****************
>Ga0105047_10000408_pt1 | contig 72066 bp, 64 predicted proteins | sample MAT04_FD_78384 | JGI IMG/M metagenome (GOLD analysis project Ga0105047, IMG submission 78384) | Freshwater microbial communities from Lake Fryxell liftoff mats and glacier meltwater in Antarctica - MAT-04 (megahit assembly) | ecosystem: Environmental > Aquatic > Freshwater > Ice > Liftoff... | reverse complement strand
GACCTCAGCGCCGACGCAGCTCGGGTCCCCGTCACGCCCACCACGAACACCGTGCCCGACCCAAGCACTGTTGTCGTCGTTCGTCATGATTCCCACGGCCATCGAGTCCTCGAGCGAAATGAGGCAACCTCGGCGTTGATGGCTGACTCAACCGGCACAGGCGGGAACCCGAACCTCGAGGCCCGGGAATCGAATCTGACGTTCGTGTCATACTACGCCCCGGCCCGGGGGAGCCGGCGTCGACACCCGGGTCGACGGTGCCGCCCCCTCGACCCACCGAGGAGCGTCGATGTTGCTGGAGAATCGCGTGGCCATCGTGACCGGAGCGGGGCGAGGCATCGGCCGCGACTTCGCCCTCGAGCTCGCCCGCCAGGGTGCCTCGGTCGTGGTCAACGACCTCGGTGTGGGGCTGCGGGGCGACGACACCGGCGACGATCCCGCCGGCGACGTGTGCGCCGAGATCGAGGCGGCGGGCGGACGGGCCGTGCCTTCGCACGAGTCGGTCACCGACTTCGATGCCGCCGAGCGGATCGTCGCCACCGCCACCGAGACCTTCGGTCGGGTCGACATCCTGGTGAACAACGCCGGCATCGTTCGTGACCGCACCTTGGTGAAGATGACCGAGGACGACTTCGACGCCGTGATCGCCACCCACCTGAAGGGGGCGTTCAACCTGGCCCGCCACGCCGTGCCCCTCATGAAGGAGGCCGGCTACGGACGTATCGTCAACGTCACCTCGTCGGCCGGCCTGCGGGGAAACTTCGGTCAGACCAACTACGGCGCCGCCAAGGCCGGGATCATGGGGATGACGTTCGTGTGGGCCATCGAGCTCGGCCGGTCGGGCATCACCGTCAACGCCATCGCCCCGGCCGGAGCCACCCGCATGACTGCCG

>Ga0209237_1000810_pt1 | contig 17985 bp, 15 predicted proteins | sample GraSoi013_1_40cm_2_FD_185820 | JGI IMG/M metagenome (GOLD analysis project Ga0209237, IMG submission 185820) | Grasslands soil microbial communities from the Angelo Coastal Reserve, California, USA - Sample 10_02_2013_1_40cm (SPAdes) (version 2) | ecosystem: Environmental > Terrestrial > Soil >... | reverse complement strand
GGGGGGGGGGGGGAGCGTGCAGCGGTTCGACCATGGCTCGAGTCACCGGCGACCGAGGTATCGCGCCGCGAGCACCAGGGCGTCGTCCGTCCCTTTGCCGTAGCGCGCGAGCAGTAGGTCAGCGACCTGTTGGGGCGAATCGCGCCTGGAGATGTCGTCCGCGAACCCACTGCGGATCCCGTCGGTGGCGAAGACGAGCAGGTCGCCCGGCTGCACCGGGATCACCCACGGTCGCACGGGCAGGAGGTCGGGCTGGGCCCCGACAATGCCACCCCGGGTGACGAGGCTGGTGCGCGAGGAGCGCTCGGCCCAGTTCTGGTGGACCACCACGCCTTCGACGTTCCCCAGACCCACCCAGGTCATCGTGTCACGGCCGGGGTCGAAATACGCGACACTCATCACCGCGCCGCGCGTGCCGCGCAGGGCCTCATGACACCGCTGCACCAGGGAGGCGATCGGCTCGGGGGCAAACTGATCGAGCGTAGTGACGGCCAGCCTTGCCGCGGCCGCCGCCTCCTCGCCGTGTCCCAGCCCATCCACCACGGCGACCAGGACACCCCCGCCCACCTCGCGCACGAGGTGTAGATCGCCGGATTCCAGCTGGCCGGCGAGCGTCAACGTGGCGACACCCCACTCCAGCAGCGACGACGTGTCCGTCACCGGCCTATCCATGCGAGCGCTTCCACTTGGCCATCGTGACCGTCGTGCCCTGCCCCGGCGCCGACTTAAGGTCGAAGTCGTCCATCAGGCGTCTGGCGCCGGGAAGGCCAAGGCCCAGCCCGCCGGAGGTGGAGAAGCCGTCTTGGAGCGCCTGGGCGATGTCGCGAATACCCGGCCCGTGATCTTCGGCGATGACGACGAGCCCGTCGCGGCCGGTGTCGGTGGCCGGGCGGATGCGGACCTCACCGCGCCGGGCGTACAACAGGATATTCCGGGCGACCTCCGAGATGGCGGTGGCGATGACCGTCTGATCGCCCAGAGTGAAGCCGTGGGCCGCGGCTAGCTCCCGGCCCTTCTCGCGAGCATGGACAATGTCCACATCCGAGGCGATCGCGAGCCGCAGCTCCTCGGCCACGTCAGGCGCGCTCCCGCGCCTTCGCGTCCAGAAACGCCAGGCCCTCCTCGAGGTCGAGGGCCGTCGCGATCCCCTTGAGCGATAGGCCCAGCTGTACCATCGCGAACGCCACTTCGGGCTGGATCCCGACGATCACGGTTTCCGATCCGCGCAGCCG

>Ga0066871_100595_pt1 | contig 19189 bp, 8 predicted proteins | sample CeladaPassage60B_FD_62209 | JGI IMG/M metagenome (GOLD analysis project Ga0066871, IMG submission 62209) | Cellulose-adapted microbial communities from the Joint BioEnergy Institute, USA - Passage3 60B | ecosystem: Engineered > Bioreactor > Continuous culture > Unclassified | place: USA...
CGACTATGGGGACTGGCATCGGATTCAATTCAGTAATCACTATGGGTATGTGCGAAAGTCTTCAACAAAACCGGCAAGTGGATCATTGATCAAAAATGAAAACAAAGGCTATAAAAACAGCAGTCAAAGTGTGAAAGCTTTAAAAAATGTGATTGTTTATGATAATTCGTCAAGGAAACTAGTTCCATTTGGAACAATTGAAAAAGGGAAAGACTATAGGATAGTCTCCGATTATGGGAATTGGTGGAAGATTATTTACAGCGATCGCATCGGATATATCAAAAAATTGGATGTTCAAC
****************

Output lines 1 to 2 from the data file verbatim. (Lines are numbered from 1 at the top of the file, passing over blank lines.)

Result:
>Ga0105047_10000408_pt1 | contig 72066 bp, 64 predicted proteins | sample MAT04_FD_78384 | JGI IMG/M metagenome (GOLD analysis project Ga0105047, IMG submission 78384) | Freshwater microbial communities from Lake Fryxell liftoff mats and glacier meltwater in Antarctica - MAT-04 (megahit assembly) | ecosystem: Environmental > Aquatic > Freshwater > Ice > Liftoff... | reverse complement strand
GACCTCAGCGCCGACGCAGCTCGGGTCCCCGTCACGCCCACCACGAACACCGTGCCCGACCCAAGCACTGTTGTCGTCGTTCGTCATGATTCCCACGGCCATCGAGTCCTCGAGCGAAATGAGGCAACCTCGGCGTTGATGGCTGACTCAACCGGCACAGGCGGGAACCCGAACCTCGAGGCCCGGGAATCGAATCTGACGTTCGTGTCATACTACGCCCCGGCCCGGGGGAGCCGGCGTCGACACCCGGGTCGACGGTGCCGCCCCCTCGACCCACCGAGGAGCGTCGATGTTGCTGGAGAATCGCGTGGCCATCGTGACCGGAGCGGGGCGAGGCATCGGCCGCGACTTCGCCCTCGAGCTCGCCCGCCAGGGTGCCTCGGTCGTGGTCAACGACCTCGGTGTGGGGCTGCGGGGCGACGACACCGGCGACGATCCCGCCGGCGACGTGTGCGCCGAGATCGAGGCGGCGGGCGGACGGGCCGTGCCTTCGCACGAGTCGGTCACCGACTTCGATGCCGCCGAGCGGATCGTCGCCACCGCCACCGAGACCTTCGGTCGGGTCGACATCCTGGTGAACAACGCCGGCATCGTTCGTGACCGCACCTTGGTGAAGATGACCGAGGACGACTTCGACGCCGTGATCGCCACCCACCTGAAGGGGGCGTTCAACCTGGCCCGCCACGCCGTGCCCCTCATGAAGGAGGCCGGCTACGGACGTATCGTCAACGTCACCTCGTCGGCCGGCCTGCGGGGAAACTTCGGTCAGACCAACTACGGCGCCGCCAAGGCCGGGATCATGGGGATGACGTTCGTGTGGGCCATCGAGCTCGGCCGGTCGGGCATCACCGTCAACGCCATCGCCCCGGCCGGAGCCACCCGCATGACTGCCG